Mosk: a bar stool inspired by Islamic architecture

If you’ve ever been to a bar, you’ve probably noticed the heavy and cumbersome chairs that make it difficult to move around and lack a reasonable footrest. But now, let’s introduce you to the Mosk chair, a bar stool that takes inspiration from Islamic architecture. This unique piece of furniture recently won the Silver Award in the furniture design competition category of the A’ Design Award 2013-2014.

Mosk bar stool

The creative genius behind the Mosk bar stool is designer Sharif Mursi. His inspiration comes from the ingenious way Islamic architecture distributes weight through small structures. This influence is evident in the chair’s sleek and modern design.

The Design Process

The Mosk bar stool draws inspiration from Islamic architecture, which is known for its intelligent use of small materials to achieve exceptional durability. Remarkably, despite its sturdy appearance, the Mosk weighs a mere 3.8 kg. The chair’s functionality directly informs its design, with the footrest seamlessly integrated into the overall structure. This innovative approach sets the Mosk apart, making it both visually striking and cost-effective to manufacture. The chair’s frame is constructed from a single stainless steel bar, repeated eight times to form the entire structure, including the footrest. The weld points are strategically placed and can be concealed using tigg welding techniques. The Mosk is available in painted stainless steel tube or painted natural wood, with a diameter of 45cm and a seat height of 76cm.

The Perfect Balance of Form and Function

Mosk bar stool

One of the standout features of the Mosk bar stool is the integration of the footrest between the legs. This unique design element sets it apart from traditional bar stools. Moreover, with its lightweight construction, weighing just 3.8 kg, the Mosk can be easily moved by hand, adding to its functionality.

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According to designer Cherif Mursi, his goal was to create a bar stool that was simple, functional, and different. After countless drawings, computer sketches, and hand-drawn designs, he discovered that the key lay in utilizing the principles of Islamic architecture. By repeating the same eight structural elements either in the chair’s legs or by grouping them together, the Mosk’s overall structure is automatically formed without the need for an additional footrest. This innovative approach proves that Islamic architecture remains fresh and modern, even today.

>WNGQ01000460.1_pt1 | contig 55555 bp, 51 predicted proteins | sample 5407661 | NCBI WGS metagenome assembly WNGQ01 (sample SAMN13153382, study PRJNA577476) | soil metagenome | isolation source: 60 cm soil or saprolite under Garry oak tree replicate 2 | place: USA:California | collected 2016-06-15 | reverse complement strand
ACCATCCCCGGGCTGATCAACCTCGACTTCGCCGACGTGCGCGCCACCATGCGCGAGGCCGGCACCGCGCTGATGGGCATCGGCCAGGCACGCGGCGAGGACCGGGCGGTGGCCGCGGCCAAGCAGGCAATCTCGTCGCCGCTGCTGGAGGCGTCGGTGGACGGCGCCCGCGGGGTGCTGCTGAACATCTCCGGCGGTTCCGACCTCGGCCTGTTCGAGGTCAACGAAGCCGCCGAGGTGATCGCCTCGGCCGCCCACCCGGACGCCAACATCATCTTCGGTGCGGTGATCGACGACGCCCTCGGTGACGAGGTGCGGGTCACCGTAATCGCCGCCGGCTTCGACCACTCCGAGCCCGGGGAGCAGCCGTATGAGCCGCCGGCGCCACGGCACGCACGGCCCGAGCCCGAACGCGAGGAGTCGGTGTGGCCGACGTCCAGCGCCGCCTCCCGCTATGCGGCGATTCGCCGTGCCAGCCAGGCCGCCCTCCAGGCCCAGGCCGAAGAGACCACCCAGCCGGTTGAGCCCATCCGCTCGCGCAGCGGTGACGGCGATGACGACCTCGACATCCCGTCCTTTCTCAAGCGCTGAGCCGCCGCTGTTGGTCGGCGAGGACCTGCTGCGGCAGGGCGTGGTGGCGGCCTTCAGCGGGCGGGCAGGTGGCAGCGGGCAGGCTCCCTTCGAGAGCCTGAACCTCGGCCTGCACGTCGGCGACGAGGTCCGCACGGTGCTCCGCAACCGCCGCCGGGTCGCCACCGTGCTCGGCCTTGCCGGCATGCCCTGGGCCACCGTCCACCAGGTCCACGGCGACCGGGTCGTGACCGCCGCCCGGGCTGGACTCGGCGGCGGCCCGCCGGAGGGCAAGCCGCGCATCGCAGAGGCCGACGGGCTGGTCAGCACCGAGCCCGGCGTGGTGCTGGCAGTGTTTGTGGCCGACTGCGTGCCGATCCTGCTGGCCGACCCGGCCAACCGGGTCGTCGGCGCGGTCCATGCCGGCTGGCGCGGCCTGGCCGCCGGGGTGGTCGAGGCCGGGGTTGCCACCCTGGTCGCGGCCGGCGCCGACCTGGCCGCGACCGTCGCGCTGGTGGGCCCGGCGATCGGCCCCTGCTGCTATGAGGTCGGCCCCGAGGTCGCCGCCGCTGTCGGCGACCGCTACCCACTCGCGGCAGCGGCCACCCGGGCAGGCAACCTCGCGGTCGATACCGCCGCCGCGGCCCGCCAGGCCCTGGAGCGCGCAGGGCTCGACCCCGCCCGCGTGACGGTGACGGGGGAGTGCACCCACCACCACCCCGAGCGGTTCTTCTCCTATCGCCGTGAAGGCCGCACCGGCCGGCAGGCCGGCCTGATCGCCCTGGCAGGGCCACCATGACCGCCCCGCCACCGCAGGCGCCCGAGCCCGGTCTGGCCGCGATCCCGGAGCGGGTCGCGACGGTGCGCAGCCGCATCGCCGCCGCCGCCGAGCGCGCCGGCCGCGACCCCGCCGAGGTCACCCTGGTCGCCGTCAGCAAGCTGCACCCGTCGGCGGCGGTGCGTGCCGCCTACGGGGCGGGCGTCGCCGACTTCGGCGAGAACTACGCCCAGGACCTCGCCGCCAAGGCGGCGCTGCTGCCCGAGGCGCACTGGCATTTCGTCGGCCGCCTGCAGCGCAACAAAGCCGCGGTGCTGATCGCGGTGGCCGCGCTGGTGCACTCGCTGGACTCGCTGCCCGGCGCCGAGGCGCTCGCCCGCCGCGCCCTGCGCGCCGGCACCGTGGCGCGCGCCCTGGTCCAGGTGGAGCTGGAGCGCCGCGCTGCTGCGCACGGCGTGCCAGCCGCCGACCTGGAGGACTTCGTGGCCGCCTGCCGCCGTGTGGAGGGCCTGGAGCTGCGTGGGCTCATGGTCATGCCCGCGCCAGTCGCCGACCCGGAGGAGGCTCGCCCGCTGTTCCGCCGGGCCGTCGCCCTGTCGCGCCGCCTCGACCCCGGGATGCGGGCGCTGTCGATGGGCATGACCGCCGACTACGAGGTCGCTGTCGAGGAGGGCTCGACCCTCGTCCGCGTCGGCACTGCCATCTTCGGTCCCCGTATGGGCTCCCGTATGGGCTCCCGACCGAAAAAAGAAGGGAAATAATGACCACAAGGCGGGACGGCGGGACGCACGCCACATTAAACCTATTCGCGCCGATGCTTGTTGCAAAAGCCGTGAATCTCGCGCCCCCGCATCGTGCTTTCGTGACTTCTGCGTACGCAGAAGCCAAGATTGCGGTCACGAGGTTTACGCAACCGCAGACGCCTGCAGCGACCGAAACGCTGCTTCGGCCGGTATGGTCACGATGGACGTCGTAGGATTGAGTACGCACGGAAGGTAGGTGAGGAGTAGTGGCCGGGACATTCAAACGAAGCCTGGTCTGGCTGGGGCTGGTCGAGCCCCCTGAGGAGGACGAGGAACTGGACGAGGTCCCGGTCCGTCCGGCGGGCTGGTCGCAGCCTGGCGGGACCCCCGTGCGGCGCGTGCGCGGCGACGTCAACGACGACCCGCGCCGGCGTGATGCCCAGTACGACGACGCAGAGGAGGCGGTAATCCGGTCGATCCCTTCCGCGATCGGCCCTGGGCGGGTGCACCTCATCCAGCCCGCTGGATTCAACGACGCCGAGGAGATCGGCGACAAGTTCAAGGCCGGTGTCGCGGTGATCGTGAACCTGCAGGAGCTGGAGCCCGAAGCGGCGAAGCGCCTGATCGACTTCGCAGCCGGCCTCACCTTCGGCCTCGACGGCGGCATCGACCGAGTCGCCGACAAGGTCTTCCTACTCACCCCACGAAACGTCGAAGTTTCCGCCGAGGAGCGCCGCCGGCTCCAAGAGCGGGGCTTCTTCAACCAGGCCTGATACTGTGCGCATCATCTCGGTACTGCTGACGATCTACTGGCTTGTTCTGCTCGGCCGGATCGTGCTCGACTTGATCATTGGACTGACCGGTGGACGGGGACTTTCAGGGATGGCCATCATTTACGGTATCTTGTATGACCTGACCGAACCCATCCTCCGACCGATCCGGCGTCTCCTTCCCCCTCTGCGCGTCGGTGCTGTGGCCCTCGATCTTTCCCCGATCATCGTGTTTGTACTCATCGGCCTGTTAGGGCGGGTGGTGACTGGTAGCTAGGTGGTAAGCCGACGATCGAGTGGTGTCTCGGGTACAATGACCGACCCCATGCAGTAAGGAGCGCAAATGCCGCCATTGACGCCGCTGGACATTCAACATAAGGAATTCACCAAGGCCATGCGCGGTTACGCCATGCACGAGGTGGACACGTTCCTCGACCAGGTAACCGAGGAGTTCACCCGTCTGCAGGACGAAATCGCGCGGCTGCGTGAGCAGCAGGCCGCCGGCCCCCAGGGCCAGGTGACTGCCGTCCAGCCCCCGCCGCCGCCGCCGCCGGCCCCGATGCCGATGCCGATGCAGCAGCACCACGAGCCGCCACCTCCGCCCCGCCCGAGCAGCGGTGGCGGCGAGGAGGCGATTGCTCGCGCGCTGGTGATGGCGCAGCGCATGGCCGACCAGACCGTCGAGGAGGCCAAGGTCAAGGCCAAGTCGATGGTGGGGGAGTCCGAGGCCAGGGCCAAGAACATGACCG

The Designer’s Journey

Designer's sketch

Sharif Mursi, the mastermind behind the Mosk bar stool, is an accomplished designer with a wealth of experience. Graduating from the Faculty of Architectural Engineering at Cairo University in Egypt in 1994, he went on to open his own design studio in 1997. Throughout his career, Mursi has garnered recognition for his creative contributions. His designs were displayed at the prestigious Triennale Di Milano exhibition in Italy in 2005, and he won the first prize in the Droog T-shirt design contest in 2006. Currently, Mursi shares his knowledge and expertise as a teacher at the German University in Cairo, Egypt.

In conclusion, the Mosk bar stool is a testament to the power of inspiration from Islamic architecture. Its unique design, integrating the footrest within the overall structure, sets it apart. By combining functionality, aesthetics, and cost-effectiveness, the Mosk exemplifies the designer’s skill and expertise. To learn more about Caravansarai and their remarkable products, visit Caravansarai.